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Reversible pancytopenia was the main finding of inadvertent overdoses of chlorambucil. Neurological toxicity ranging from agitated behavior and ataxia to multiple grand mal seizures has also occurred. As there is no known antidote, the blood picture should be closely monitored and general supportive measures should be instituted, together with appropriate blood transfusions, if necessary. Chlorambucil is not dialyzable.
Oral LD50 single doses in mice are 123 mg/kg. In rats, a single intraperitoneal dose of 12.5 mg/kg of chlorambucil produces typical nitrogen-mustard effects; these include atrophy of the intestinal mucous membrane and lymphoid tissues, severe lymphopenia becoming maximal in 4 days, anemia, and thrombocytopenia. After this dose, the animals begin to recover within 3 days and appear normal in about a week, although the bone marrow may not become completely normal for about 3 weeks. An intraperitoneal dose of 18.5 mg/kg kills about 50% of the rats with development of convulsions. As much as 50 mg/kg has been given orally to rats as a single dose, with recovery. Such a dose causes bradycardia, excessive salivation, hematuria, convulsions, and respiratory dysfunction.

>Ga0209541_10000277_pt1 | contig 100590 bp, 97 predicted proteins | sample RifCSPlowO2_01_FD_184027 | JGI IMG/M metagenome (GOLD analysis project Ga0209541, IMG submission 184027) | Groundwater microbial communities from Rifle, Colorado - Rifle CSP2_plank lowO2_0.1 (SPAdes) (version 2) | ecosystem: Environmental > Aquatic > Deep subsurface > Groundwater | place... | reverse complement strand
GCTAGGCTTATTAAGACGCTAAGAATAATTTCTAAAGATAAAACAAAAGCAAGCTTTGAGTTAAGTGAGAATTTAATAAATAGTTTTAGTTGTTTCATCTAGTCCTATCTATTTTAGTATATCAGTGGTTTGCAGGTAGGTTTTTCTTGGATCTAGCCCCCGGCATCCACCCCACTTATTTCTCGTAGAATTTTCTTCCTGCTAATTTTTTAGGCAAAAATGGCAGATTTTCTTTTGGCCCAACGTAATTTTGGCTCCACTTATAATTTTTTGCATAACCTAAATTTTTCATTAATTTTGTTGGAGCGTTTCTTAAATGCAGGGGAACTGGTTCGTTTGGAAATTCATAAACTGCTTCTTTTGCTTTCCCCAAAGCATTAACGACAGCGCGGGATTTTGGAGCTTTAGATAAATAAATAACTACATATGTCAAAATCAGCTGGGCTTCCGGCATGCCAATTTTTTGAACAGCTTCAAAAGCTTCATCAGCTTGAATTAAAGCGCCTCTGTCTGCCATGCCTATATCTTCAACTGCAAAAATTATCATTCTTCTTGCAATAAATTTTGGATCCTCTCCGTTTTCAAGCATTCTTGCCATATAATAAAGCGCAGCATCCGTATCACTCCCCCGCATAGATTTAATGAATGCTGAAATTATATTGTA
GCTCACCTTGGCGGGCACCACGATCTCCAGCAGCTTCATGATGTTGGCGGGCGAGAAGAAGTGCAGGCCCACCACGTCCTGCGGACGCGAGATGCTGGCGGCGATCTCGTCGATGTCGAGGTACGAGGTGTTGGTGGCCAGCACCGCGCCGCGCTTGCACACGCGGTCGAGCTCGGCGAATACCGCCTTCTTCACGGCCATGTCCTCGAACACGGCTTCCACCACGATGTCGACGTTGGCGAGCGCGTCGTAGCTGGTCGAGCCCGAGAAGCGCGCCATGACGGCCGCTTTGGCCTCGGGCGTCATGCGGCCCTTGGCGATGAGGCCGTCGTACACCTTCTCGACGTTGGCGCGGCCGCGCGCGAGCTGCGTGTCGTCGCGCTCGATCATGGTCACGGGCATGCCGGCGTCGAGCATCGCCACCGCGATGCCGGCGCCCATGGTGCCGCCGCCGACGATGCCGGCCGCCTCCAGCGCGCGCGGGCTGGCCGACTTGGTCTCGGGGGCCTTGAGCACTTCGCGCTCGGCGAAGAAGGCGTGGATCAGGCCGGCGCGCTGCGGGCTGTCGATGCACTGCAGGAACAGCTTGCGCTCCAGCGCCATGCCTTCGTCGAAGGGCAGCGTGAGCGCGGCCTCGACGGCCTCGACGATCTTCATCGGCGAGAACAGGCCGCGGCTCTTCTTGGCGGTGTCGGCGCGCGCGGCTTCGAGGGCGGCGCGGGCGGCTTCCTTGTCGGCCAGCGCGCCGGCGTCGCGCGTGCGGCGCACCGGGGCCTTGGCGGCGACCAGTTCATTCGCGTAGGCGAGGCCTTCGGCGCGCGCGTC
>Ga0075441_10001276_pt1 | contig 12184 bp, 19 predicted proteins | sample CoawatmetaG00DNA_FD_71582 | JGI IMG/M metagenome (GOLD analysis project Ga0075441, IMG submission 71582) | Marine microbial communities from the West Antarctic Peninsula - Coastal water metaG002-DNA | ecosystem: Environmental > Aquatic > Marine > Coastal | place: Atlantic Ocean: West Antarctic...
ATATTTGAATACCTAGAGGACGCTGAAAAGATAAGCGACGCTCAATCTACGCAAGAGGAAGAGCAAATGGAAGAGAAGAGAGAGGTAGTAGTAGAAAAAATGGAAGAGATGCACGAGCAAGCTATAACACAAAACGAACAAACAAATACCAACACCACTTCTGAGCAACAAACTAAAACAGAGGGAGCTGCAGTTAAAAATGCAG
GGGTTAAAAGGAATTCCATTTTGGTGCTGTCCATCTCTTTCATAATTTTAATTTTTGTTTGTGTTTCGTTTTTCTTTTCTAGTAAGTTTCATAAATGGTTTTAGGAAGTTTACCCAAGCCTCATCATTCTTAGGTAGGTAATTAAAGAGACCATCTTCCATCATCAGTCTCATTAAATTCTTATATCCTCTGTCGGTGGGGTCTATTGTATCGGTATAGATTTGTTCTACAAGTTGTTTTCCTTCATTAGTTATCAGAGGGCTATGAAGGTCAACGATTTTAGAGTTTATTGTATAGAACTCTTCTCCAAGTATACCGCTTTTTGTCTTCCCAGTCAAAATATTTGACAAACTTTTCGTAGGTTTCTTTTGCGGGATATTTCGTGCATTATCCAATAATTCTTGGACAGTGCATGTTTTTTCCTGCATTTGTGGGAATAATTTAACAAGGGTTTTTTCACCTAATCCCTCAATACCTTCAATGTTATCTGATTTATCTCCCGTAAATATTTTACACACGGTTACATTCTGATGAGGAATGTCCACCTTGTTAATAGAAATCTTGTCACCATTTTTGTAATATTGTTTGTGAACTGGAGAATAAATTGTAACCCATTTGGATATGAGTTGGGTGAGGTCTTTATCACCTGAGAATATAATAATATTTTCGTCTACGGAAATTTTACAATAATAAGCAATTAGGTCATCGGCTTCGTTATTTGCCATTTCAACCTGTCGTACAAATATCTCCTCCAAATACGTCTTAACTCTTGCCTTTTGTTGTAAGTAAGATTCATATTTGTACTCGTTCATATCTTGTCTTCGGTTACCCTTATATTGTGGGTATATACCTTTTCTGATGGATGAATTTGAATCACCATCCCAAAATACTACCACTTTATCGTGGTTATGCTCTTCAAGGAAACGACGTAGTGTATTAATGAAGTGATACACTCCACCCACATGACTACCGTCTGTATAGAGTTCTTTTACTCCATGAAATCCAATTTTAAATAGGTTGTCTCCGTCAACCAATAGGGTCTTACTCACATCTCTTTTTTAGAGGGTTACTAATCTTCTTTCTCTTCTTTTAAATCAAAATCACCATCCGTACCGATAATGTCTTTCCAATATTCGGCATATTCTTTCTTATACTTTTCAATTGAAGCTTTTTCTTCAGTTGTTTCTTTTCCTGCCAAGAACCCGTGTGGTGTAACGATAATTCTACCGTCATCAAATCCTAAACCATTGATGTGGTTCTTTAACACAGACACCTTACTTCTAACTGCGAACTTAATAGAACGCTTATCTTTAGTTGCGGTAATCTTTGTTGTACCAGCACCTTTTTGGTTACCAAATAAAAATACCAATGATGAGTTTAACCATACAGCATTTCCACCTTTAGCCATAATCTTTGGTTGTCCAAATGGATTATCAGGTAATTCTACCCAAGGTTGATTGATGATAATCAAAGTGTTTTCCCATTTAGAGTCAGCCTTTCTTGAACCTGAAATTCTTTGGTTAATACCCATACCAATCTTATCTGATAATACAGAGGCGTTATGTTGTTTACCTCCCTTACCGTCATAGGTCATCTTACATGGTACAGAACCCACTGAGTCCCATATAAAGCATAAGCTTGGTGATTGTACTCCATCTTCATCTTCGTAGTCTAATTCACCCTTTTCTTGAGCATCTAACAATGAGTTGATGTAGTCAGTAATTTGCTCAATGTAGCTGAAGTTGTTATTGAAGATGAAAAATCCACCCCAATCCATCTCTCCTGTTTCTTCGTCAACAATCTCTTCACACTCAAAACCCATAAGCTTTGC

Chlorambucil should not be used in patients whose disease has demonstrated a prior resistance to the agent. Patients who have demonstrated hypersensitivity to chlorambucil should not be given the drug. There may be cross-hypersensitivity (skin rash) between chlorambucil and other alkylating agents.
Last reviewed on RxList: 11/10/2011
This monograph has been modified to include the generic and brand name in many instances.
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